I can't even begin to count the number of times I've been asked a question like this over the last several months - and the answer isn't easy. The fact is, there are thousands of different jobs and industries out there, so to give you a list of, say, 20 would be doing you a disservice. There are many, many different things you could be doing - in retail and out.
I recently had a client go into funeral services, for example. It was a dream come true for him, but chances are if I wrote this post a few months back, I wouldn't have thought to include funeral services. So please understand, this post isn't meant as an exhaustive list. Instead, my goal is to help you determine the best options for yourself.
Let's use a real world example. Say you're a specialty store manager in women's apparel - you manage a 3,000 square foot store with $2.5M in sales, and you lead a team of 15. Let's take a look at your options, starting with the types of positions that would be easiest for you to get.
Similar women's wear stores
By far the easiest type of job for anyone, in any field, to get is a job that is most similar to what they've already done. So if your most recent job was as a store manager in women's wear, the easiest job for you to get is another position as a store manager in a similar size/volume women's wear store. It may not be a cakewalk in a highly competitive job market like this, but it will be the easiest type of job for you to get.
Other fashion categories
Another option would be other retail management positions within fashion. Perhaps you could transition to men's wear, children's wear, fashion accessories, footwear, off-price fashions, or factory stores. Or perhaps you could remain within full-price women's wear but move to a larger, higher-volume store.
Other merchandise categories
Although many recruiters prefer candidates who have experience with similar product categories, perhaps you could target positions in bed/bath/linens, cosmetics/beauty, electronics, wireless, furniture, home improvement, sporting goods, or other hardlines categories. Perhaps even consider different types of stores such as department stores, warehouse clubs, or thrift stores. The key is to show on your resume how successful you've been in softlines, so that recruiters will view the transition risk as low.
Other retail formats
Vastly different retail management positions may be an option. These are far removed from women's wear but many still fall under the "retail" umbrella. This could include things like convenience stores, fuel stations, travel centers, dental offices, auto dealerships, automotive services, coffee shops, grocery stores, fast food chains, full service restaurants, and much more. Again, demonstrating your success on your resume is critically important.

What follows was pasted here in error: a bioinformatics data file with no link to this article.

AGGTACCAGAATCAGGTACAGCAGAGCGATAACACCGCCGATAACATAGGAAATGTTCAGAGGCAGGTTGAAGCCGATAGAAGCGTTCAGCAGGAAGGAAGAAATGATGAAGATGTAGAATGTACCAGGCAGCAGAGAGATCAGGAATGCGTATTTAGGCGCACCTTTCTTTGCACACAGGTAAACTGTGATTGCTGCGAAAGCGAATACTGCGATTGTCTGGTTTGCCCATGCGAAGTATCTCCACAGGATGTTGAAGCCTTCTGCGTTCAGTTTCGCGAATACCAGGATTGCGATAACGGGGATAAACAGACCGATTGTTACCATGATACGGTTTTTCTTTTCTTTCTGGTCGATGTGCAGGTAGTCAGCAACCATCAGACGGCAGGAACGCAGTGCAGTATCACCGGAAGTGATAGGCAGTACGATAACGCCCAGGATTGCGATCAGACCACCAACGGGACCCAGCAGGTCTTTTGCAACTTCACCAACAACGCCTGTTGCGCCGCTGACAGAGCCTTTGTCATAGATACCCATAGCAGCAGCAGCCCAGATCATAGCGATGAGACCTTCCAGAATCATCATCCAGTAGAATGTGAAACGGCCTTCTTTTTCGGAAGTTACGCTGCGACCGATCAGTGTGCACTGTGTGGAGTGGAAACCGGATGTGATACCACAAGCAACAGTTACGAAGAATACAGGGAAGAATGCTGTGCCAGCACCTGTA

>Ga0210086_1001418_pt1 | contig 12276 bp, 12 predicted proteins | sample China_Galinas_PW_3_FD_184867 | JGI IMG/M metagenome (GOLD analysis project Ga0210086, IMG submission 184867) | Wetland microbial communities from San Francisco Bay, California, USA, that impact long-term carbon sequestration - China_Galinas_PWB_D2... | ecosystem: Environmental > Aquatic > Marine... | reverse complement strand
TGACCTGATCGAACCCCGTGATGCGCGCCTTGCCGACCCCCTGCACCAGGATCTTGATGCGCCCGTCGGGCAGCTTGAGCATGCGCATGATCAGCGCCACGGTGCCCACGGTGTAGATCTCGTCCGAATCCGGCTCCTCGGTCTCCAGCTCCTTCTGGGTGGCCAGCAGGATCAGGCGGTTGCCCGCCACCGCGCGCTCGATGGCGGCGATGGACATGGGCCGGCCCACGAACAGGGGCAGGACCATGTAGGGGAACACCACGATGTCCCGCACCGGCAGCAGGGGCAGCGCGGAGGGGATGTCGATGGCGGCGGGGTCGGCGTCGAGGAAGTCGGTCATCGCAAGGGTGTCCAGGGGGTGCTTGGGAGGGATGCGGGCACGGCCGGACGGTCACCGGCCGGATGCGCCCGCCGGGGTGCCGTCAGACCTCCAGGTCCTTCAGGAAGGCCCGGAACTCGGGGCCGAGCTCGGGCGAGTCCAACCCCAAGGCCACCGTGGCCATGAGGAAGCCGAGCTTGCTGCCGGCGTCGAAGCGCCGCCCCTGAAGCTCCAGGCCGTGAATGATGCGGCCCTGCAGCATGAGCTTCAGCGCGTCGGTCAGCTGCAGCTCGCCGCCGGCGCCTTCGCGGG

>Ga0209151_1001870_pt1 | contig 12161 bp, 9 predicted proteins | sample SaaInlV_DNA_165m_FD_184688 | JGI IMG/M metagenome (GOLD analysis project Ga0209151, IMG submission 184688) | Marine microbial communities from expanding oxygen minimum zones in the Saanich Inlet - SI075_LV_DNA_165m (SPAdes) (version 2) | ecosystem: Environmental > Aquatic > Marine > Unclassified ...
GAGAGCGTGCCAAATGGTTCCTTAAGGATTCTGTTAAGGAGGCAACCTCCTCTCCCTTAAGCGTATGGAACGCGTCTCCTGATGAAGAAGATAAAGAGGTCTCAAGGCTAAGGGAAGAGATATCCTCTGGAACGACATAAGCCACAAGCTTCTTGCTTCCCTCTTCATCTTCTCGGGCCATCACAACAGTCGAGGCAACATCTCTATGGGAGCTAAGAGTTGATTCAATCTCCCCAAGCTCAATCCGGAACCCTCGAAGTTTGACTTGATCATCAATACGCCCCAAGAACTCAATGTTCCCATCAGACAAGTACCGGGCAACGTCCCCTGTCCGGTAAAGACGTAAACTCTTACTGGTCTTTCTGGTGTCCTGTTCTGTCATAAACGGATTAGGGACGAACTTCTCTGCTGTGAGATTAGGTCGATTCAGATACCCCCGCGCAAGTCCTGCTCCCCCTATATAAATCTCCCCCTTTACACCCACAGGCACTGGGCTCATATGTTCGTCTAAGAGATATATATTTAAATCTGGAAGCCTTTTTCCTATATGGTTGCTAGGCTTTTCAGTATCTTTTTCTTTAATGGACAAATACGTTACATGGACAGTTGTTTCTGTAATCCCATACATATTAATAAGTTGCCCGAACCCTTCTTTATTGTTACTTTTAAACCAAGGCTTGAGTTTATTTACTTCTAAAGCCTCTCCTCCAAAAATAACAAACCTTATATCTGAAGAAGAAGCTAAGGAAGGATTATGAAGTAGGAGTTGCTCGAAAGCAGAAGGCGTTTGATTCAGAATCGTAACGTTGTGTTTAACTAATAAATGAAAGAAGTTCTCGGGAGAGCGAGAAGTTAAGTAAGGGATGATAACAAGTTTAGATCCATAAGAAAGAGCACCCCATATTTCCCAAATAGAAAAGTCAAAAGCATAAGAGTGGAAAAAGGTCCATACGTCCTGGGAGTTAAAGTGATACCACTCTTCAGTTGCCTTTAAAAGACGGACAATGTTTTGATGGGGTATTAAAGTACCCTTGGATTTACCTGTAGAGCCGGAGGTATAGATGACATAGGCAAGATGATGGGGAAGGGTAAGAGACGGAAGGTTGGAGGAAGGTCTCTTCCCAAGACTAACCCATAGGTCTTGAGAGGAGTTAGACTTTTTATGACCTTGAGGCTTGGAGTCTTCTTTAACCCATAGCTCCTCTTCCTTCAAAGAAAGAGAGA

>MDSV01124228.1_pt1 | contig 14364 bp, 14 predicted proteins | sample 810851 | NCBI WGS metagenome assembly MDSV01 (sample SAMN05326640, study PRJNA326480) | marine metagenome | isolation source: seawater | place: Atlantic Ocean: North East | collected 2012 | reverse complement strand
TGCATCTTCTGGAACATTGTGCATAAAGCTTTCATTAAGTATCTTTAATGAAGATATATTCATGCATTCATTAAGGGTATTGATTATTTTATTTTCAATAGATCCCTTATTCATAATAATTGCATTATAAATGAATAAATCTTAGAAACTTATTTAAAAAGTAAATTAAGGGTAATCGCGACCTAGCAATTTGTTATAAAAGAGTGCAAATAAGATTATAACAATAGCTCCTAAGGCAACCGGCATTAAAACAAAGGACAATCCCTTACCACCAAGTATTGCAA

Perhaps you want to move up? Getting promoted within your own company is usually easier than getting a higher-level position with a new company, but it is possible. Just keep in mind that you'll often need to move to a lower-volume company if you want to jump to a higher level, since sales volume accountability is very important to recruiters. So, if your highest-volume experience is managing a single-unit store with $2.5M in sales, and you want to apply for multi-unit roles, you may want to focus on companies where the average sales volume is quite a bit less. Check this out to see if you're ready for the next level.
Other job functions in retail
As you know, store operations isn't the only position in retail. Although you may need advanced education or training for a position in a corporate office (not always, but sometimes), you could move into a position in recruiting, training & development, human resources, allocation & replenishment, inventory planning, buying, supply chain, loss prevention, marketing, finance, franchise development, or something else. Check out this post for more information.
Retail service providers
Another option is companies that are on the periphery of retail. For example, there are service providers who provide merchandising and inventory management services to big-box retailers. There are companies that manage call centers for retailers. There are companies that specialize in the installation and management of pop-up shops. There are companies that conduct inventory counts for retailers. There are companies that specialize in building and opening new stores. Also, don't forget about shopping center management companies. I'm sure there are many more examples.
Outside of retail
Of course there are many people who want out of retail altogether. In my experience, the most common positions that retail managers transfer to in other industries are those related to sales management, operations management, inventory management, or, really, any type of team management. Going back to my client who went into funeral services, I'm sure there is a sales aspect to that type of position, and I'm sure he was able to leverage his previous experience in retail sales management to convince them that his skills were transferable. Operations management or inventory management positions can be found in many different industries including manufacturing, production, etc. And of course there are supervisory/leadership positions in every single field. As I said, to try and list all the different options outside of retail would be impossible.
Interested in another real life example? Check out My journey out of retail...and back again for details on my own career path.
Retail managers, as you know, are highly skilled in many different areas, whether it's sales, service, operations, inventory, merchandising, team building, training, coaching, and so much more. As such, the opportunities really are endless.
Find your passion and go for it!